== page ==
Does undertaking efforts to manage risk really make a difference? There are times I wonder whether it does. I recently conducted a project review for a construction project that was stalled due to the collapse of a portion of the roof structure. I requested for the risk register and was provided with one that was very comprehensively documented and yet this risk of the roof collapsing was not included.
People want to be trusted. They want to be trusted to be able to do a good job, provide excellent service, deliver what they promise. Trust is especially important for stakeholders, who can be anyone who contributes towards work or is affected by the outcome of work done.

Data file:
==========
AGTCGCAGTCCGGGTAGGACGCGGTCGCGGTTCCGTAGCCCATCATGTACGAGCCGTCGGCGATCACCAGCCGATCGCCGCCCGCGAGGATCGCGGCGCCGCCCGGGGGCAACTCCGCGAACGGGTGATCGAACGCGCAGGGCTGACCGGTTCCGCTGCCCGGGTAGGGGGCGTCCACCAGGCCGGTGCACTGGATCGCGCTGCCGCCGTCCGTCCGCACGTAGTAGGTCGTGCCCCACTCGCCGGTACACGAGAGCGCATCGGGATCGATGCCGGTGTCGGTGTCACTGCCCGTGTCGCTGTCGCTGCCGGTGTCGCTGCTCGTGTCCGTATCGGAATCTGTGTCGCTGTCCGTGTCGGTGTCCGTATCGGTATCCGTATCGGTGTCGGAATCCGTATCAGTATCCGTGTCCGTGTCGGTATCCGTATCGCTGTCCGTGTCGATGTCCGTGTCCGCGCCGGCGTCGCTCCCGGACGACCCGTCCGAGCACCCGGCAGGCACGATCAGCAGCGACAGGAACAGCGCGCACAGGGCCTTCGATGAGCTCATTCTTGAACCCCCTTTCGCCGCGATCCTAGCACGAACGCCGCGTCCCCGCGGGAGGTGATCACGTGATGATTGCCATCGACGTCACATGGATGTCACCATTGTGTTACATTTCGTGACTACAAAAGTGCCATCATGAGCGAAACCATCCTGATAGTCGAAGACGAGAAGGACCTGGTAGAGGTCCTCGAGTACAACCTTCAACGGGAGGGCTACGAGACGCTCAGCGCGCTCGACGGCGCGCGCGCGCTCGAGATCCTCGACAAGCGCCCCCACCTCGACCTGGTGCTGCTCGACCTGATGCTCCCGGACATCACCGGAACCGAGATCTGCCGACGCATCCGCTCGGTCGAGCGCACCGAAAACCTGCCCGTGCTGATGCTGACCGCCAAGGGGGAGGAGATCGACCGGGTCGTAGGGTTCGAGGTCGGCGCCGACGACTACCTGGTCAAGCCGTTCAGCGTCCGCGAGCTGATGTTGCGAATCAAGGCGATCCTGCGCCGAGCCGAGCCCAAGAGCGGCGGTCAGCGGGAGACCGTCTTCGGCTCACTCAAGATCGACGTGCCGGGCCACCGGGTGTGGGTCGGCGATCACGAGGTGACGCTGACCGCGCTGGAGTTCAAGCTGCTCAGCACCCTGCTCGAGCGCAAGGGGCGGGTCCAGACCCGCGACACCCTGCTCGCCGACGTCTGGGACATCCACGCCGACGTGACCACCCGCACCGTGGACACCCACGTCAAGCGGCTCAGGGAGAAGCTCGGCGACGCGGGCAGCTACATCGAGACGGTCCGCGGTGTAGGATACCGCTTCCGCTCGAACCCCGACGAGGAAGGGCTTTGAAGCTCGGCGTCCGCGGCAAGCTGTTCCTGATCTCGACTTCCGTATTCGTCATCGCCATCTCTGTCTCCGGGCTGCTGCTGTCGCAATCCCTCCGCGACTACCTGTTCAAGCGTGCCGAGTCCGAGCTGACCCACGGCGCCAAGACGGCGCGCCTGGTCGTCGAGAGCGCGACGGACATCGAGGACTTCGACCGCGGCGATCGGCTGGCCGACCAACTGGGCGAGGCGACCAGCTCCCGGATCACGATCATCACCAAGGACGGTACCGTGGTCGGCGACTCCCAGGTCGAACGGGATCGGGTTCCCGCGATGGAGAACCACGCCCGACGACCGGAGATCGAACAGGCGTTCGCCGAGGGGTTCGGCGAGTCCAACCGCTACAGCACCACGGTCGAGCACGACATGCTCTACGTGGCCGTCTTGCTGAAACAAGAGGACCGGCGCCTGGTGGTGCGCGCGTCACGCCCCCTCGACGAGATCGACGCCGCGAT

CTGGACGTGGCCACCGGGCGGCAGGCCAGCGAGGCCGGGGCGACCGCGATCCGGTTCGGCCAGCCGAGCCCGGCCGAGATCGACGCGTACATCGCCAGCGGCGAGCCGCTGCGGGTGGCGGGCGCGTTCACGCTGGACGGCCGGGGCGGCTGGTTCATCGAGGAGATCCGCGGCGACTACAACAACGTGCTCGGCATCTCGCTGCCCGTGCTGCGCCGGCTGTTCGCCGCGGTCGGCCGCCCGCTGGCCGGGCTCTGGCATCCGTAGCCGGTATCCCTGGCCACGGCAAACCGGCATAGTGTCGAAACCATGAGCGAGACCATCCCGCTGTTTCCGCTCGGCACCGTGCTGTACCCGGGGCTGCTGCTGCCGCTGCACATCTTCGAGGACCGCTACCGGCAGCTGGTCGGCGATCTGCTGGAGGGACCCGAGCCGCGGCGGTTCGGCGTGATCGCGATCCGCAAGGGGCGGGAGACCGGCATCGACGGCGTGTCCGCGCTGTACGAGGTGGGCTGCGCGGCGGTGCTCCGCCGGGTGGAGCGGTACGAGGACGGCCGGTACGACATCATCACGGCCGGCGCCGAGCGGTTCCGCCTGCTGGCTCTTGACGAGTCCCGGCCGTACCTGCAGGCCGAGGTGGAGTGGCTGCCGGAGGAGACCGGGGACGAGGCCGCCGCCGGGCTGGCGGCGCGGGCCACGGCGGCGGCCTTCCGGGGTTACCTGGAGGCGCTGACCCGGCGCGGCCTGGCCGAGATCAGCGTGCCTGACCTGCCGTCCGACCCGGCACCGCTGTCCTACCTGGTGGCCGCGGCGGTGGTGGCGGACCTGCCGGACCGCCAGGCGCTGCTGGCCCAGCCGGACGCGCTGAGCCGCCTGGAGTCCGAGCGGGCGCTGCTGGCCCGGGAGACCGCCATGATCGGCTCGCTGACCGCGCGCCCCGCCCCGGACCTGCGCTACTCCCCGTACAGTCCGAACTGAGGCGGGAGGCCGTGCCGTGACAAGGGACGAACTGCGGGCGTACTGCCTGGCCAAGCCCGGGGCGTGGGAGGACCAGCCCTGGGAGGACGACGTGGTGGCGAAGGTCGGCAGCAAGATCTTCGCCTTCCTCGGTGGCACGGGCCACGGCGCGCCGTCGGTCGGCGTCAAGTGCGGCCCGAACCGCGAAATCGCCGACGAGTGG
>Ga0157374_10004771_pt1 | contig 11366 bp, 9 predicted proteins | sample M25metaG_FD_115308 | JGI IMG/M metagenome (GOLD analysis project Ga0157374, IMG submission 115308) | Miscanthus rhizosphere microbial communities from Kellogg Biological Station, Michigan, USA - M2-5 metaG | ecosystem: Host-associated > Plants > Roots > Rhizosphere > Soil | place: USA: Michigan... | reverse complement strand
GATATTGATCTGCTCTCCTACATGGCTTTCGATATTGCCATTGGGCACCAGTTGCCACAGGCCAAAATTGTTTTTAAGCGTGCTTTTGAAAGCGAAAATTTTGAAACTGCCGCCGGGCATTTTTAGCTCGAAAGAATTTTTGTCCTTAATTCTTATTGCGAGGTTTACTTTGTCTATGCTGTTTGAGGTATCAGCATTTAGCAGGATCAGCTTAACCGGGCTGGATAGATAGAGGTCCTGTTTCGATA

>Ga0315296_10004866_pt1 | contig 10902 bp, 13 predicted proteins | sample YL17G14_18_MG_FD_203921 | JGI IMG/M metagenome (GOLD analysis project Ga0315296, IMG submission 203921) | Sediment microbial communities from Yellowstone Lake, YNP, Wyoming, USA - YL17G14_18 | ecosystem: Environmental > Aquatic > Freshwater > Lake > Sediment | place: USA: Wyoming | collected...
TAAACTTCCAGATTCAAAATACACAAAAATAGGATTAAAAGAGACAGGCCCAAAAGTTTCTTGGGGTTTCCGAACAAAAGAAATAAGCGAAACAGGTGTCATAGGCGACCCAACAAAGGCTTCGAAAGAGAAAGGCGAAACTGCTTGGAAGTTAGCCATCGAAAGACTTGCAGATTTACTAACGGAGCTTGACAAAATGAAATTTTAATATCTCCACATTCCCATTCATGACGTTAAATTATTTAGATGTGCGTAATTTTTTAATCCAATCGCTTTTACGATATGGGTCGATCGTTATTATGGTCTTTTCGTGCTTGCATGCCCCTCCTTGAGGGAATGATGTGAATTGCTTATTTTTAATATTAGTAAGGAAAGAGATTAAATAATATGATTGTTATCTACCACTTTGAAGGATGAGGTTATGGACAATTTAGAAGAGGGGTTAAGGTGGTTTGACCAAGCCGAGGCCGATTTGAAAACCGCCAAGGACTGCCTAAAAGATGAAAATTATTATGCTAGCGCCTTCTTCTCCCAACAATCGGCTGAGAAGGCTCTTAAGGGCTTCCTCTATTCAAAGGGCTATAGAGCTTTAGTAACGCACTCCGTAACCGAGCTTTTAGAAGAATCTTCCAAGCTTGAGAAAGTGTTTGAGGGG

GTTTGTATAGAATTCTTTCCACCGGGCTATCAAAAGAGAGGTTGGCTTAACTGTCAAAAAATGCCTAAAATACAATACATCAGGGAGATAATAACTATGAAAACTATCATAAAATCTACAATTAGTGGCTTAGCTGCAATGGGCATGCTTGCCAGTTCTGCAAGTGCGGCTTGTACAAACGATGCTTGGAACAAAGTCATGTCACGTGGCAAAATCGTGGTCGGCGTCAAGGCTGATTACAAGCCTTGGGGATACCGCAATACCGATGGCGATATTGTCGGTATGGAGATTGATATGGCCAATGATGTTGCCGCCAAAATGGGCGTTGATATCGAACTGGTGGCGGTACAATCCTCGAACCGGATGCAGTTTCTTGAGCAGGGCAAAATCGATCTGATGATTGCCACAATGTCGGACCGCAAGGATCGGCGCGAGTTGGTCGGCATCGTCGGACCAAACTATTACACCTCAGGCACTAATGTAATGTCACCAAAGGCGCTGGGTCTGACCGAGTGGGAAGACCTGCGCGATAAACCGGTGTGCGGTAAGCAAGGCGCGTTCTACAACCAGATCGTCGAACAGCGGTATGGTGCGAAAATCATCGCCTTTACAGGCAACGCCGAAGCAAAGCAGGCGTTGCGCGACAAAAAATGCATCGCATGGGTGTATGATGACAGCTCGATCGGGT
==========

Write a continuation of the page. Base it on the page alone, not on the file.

Project risk management covers many aspects. One of them is the development
of a risk response strategy. Developing a risk response strategy for projects is
tedious, time consuming and laborious. It takes a toll on project managers and
project team members. It consumes a lot of time to identify, analyze and
develop risk response strategies. Despite doing this, projects still fail. Why is this
so? This article seeks to share some insights that address this question.
The results of the Brexit vote sent reverberations throughout the geopolitical and economic spectrum in the UK as well as in Europe. A referendum originally intended to silence euro sceptics within political circles turned out to be one that shook the very foundations of British politics. The Tories are leaderless, the Labour is fractured to the core and UKIP suddenly finds itself in unknown territory. Attempting to make sense of the situation will require us to confront three fundamental questions: